At its heart, Sleeping Dogs does many of the things its top echelon competition in the genre already does pretty well, but where the game really shines is in the handful of things it does decidedly better. Hand-to-hand combat, for instance, is button-mashy and simple – almost Arkham City-like — but works really well and makes Grand Theft Auto IV look subpar and archaic by comparison. This is good, as you'll be relying on hand-to-hand combat with the occasional weapon thrown in – such as a kitchen knife, a pipe or a nightstick – for a majority of the game. Likewise, Sleeping Dog's driving mechanics are immaculate, outclassing its closest competition as United Front Games invokes some of the spirit that made it so successful with ModNation Racers. In other words, expect to be surprised by how much better Sleeping Dogs does certain things than games you'd, at first glance, think completely outshine it.

Sleeping Dogs boasts dozens of unlicensed cars, bikes, and boats, but don't worry, they're similar enough to the real thing that you can tell what's what without much work. The vehicles handle incredibly well, featuring sharp controls and fun evasion mechanics used during police chases. The Police chases never last long, as two hits with the vehicle ram attack and they're down for the count. If you happen to have a gun on you while you're in a car, you can smash out the window and hang out the side of the car shooting enemy vehicles in slow motion. It doesn't matter how many times I do this, it still manages to be fun every time.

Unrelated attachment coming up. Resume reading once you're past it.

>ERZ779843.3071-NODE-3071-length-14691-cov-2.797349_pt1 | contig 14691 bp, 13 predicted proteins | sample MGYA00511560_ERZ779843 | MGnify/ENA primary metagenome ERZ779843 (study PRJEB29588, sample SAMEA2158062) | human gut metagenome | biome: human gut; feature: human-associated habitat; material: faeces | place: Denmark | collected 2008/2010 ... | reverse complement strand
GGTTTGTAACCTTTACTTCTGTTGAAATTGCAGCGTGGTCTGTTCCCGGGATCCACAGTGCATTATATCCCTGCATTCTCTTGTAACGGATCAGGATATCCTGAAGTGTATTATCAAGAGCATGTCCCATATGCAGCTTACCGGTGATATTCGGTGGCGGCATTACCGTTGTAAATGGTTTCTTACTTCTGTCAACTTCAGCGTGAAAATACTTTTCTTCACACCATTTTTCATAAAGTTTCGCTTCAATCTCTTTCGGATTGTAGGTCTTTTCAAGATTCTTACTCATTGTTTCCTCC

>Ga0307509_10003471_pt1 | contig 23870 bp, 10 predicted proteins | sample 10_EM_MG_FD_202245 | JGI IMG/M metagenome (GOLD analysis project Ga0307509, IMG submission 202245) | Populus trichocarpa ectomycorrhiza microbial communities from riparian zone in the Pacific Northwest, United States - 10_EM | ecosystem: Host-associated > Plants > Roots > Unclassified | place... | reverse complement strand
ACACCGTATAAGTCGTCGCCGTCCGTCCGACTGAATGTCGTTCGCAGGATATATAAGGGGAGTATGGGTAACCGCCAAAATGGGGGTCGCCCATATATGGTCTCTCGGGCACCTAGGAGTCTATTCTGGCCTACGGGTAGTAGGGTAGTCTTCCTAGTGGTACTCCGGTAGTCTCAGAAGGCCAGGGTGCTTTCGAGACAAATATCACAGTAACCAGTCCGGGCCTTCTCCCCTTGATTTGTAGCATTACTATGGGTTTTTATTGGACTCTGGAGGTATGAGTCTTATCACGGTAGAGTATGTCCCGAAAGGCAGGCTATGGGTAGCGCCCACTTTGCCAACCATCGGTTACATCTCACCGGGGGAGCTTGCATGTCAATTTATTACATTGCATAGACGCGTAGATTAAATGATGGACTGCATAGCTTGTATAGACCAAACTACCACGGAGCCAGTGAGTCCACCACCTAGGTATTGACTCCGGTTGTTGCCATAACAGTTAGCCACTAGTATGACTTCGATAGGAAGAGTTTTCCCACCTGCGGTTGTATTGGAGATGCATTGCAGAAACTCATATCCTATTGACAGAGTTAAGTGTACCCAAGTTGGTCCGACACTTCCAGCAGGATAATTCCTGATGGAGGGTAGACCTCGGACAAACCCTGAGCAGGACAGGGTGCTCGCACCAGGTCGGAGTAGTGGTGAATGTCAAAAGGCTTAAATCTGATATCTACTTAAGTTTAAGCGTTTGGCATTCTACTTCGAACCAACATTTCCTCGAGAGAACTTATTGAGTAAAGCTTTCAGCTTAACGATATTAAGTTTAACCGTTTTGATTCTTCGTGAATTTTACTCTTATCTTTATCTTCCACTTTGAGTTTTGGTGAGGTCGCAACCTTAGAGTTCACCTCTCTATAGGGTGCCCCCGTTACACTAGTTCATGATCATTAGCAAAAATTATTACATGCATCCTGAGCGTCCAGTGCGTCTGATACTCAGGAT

It's honestly a lot to take in, but Sleeping Dogs' story serves as the perfect wrapper for the wealth of game mechanics, offering up memorable characters and moving tale of vengeance, betrayal, and conflicting loyalties. And it's all thoughtfully tied into a three-pronged advancement system, a wealth of unlockables, and a series of intense minigames that all cleverly converge to deliver a cinema-quality plotline that just happens to feature a videogame shell.


Unlike some of gaming's more movie-minded adventures, Sleeping Dogs' gripping narrative doesn't detract from the action in the slightest, leaving us with one of the more playable, personable police quests of the modern era. It may not be as crass or flashy as some of its competitors, but Sleeping Dogs has a surprising amount of soul for a game of this ilk, offering a refreshing take on what's possible from an open-world action title-and more depth than you can shake a tire iron at. Not bad for a game that almost didn't make it out of the gate after Activision pulled the plug, eh?

So while Sleeping Dogs is a very capable open-world game, I loved it even more for having a complex storyline that made me feel every ounce of emotion Wei felt. I was Wei Shen. And life is a mess. But if anyone can handle it, it's me.